Final thought: the photography included is spectacular. Then again, I think all desert photography is gorgeous.
Gagne, Tammy. Exploring the Southwest. North Mankato, Minnesota: Abdo Publishing, 2018.
Reason read: planning a trip to the Southwest for my birthday.
This may be a book written for young children but I found it to be a good starting place for planning my trip to the southwest region of the United States. For starters, it was nice to clear up what states were officially considered “southwest.” Oklahoma and Texas were not part of my travel plans despite being part of the region.
The second detail I appreciated was the variety of topics covered by Ms Gagne. According to the index, the major topics were: history, nature (plants, animals, landscape, weather), industry, and people. I focused primarily on plants (chitalpa, desert spoon, prickly pear, sagebrush and tumbleweeds).
The third and final detail I appreciated was the photography. The front cover is the most stunning.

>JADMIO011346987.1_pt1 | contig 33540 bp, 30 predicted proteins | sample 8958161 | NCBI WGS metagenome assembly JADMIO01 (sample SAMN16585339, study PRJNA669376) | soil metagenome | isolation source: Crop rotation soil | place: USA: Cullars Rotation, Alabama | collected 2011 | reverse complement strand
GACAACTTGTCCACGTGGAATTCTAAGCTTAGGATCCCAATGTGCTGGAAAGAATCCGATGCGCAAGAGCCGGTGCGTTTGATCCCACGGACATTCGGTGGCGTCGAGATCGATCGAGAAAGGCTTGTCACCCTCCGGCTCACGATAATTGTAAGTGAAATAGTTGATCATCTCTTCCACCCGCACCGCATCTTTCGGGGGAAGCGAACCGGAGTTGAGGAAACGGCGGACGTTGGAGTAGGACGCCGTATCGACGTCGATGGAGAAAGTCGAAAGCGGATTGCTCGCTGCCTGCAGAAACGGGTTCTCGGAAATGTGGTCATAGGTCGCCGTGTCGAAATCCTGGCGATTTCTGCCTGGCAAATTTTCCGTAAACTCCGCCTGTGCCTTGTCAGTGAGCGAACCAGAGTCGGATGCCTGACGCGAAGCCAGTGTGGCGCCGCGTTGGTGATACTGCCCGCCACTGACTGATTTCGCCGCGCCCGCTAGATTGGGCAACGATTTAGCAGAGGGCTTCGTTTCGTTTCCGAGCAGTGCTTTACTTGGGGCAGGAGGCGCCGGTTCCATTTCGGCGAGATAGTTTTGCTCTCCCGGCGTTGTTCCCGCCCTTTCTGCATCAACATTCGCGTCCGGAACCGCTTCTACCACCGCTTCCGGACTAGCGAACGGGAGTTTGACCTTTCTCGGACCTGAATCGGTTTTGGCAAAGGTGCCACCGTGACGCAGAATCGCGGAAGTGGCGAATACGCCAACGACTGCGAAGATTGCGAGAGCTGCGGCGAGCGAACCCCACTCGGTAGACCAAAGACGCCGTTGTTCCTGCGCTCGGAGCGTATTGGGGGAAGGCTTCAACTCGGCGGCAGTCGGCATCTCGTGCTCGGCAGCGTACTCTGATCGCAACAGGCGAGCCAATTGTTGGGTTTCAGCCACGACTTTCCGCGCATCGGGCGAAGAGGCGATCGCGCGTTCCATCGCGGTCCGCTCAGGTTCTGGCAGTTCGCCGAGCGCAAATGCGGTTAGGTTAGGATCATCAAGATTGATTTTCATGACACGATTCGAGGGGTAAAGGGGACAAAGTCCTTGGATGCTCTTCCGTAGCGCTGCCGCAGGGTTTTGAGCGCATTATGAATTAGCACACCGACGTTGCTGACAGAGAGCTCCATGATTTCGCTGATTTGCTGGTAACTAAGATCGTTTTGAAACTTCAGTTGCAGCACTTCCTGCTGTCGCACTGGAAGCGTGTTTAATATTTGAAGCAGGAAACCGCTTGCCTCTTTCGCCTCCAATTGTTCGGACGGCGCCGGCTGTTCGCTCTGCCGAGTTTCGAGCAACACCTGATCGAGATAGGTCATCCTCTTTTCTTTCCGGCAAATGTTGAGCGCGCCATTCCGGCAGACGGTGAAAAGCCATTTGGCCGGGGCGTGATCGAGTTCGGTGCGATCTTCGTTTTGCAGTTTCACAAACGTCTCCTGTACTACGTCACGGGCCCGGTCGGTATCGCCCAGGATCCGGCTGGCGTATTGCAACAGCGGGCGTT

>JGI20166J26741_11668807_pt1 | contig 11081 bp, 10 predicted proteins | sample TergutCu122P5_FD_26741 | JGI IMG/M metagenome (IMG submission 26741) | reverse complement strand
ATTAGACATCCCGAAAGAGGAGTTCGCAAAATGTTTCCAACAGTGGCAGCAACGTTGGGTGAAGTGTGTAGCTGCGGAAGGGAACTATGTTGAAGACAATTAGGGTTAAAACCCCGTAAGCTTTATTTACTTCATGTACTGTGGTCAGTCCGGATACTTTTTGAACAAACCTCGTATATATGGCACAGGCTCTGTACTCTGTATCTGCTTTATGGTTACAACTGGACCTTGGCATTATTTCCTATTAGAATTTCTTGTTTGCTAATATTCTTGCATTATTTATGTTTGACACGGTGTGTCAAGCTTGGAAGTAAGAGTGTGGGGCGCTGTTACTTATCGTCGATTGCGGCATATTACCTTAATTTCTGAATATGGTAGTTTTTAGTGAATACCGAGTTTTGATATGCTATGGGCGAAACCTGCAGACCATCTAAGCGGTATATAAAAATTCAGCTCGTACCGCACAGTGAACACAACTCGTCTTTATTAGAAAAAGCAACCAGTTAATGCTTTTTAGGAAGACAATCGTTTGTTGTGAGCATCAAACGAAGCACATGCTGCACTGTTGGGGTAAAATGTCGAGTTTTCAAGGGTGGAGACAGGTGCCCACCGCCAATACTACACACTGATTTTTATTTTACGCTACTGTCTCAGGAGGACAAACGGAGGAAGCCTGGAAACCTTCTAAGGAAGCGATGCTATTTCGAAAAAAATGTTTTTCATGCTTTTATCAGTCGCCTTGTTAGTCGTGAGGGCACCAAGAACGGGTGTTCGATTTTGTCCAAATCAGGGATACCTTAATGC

Book trivia: this is part of the Exploring America’s Regions series.
I will make a return to racing in two weeks. My last public run was in July. I’m not ready. Simply not. March is also two Natalie Merchant concerts. A return to my favorite voice. Here are the books:
- Monkey’s Raincoat by Robert Crais – in honor of March being a rainy month. Dumb, I know.
- Topper by Thorne Smith – in honor of Smith’s birth month being in March.
- Giant by Edna Ferber – in honor of Texas becoming a state in March.
- Best and the Brightest by David Halberstam – in honor of March being the month the U.S. finally pulled out of Vietnam.
- Cherry: a Life of Apsley Cherry-Garrard by Sara Wheeler in honor of March being the month Apsley ended his depot journey.
- Gemini by Dorothy Dunnett – to finally finish the series started in August in honor of Dunnett’s birth month.
- Blackout by Luiz Alfredo Garcia-Roza – to finish the series started in February in honor of the Carnival festival in Brazil.
- Second Foundation by Isaac Asimov – to continue the series started in honor of Asimov’s birth month.